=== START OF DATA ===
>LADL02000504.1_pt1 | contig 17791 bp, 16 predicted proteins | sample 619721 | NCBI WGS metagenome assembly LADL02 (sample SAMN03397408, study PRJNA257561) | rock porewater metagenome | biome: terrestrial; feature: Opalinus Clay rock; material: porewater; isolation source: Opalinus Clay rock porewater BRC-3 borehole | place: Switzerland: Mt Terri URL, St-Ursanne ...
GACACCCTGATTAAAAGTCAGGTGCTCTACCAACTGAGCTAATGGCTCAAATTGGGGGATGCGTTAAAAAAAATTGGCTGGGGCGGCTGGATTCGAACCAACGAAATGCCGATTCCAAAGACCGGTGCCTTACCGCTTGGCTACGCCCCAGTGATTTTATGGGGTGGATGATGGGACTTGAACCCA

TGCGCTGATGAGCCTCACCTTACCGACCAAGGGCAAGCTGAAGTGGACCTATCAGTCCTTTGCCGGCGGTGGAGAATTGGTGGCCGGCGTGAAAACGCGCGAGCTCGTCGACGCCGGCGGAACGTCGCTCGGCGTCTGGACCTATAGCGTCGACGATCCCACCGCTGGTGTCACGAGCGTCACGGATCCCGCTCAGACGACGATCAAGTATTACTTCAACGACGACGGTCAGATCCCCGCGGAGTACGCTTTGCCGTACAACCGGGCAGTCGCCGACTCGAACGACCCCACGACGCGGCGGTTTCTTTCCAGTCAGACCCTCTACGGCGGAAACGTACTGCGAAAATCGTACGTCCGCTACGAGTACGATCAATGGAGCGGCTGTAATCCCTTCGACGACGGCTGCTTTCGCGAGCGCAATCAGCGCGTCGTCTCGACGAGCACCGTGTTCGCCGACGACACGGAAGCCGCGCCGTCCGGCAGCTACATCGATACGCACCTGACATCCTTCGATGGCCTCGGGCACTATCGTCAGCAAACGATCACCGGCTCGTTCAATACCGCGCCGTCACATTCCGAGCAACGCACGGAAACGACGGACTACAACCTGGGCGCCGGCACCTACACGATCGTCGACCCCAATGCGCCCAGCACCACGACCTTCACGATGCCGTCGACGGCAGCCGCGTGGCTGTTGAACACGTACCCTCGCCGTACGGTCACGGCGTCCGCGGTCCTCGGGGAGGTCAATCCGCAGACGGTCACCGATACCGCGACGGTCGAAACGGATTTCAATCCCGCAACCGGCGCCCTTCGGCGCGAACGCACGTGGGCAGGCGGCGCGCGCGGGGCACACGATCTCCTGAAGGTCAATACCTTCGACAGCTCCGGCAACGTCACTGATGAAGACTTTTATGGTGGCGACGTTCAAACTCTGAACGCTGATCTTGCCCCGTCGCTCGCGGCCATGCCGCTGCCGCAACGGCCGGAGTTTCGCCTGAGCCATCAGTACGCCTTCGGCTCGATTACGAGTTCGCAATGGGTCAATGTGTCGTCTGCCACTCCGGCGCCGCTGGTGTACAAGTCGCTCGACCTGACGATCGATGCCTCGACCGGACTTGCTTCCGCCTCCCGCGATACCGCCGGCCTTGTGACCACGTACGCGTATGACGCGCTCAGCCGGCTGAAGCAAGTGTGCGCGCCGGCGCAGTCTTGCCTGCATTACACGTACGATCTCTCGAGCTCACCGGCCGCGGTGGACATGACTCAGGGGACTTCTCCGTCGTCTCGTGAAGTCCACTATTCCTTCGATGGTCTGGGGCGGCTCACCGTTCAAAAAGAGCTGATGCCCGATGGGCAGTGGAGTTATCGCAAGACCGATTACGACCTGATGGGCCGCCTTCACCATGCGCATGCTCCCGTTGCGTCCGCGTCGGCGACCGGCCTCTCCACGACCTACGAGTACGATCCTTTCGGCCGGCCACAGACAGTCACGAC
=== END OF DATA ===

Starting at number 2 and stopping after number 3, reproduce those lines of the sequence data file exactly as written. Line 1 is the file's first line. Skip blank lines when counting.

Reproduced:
GACACCCTGATTAAAAGTCAGGTGCTCTACCAACTGAGCTAATGGCTCAAATTGGGGGATGCGTTAAAAAAAATTGGCTGGGGCGGCTGGATTCGAACCAACGAAATGCCGATTCCAAAGACCGGTGCCTTACCGCTTGGCTACGCCCCAGTGATTTTATGGGGTGGATGATGGGACTTGAACCCA

TGCGCTGATGAGCCTCACCTTACCGACCAAGGGCAAGCTGAAGTGGACCTATCAGTCCTTTGCCGGCGGTGGAGAATTGGTGGCCGGCGTGAAAACGCGCGAGCTCGTCGACGCCGGCGGAACGTCGCTCGGCGTCTGGACCTATAGCGTCGACGATCCCACCGCTGGTGTCACGAGCGTCACGGATCCCGCTCAGACGACGATCAAGTATTACTTCAACGACGACGGTCAGATCCCCGCGGAGTACGCTTTGCCGTACAACCGGGCAGTCGCCGACTCGAACGACCCCACGACGCGGCGGTTTCTTTCCAGTCAGACCCTCTACGGCGGAAACGTACTGCGAAAATCGTACGTCCGCTACGAGTACGATCAATGGAGCGGCTGTAATCCCTTCGACGACGGCTGCTTTCGCGAGCGCAATCAGCGCGTCGTCTCGACGAGCACCGTGTTCGCCGACGACACGGAAGCCGCGCCGTCCGGCAGCTACATCGATACGCACCTGACATCCTTCGATGGCCTCGGGCACTATCGTCAGCAAACGATCACCGGCTCGTTCAATACCGCGCCGTCACATTCCGAGCAACGCACGGAAACGACGGACTACAACCTGGGCGCCGGCACCTACACGATCGTCGACCCCAATGCGCCCAGCACCACGACCTTCACGATGCCGTCGACGGCAGCCGCGTGGCTGTTGAACACGTACCCTCGCCGTACGGTCACGGCGTCCGCGGTCCTCGGGGAGGTCAATCCGCAGACGGTCACCGATACCGCGACGGTCGAAACGGATTTCAATCCCGCAACCGGCGCCCTTCGGCGCGAACGCACGTGGGCAGGCGGCGCGCGCGGGGCACACGATCTCCTGAAGGTCAATACCTTCGACAGCTCCGGCAACGTCACTGATGAAGACTTTTATGGTGGCGACGTTCAAACTCTGAACGCTGATCTTGCCCCGTCGCTCGCGGCCATGCCGCTGCCGCAACGGCCGGAGTTTCGCCTGAGCCATCAGTACGCCTTCGGCTCGATTACGAGTTCGCAATGGGTCAATGTGTCGTCTGCCACTCCGGCGCCGCTGGTGTACAAGTCGCTCGACCTGACGATCGATGCCTCGACCGGACTTGCTTCCGCCTCCCGCGATACCGCCGGCCTTGTGACCACGTACGCGTATGACGCGCTCAGCCGGCTGAAGCAAGTGTGCGCGCCGGCGCAGTCTTGCCTGCATTACACGTACGATCTCTCGAGCTCACCGGCCGCGGTGGACATGACTCAGGGGACTTCTCCGTCGTCTCGTGAAGTCCACTATTCCTTCGATGGTCTGGGGCGGCTCACCGTTCAAAAAGAGCTGATGCCCGATGGGCAGTGGAGTTATCGCAAGACCGATTACGACCTGATGGGCCGCCTTCACCATGCGCATGCTCCCGTTGCGTCCGCGTCGGCGACCGGCCTCTCCACGACCTACGAGTACGATCCTTTCGGCCGGCCACAGACAGTCACGAC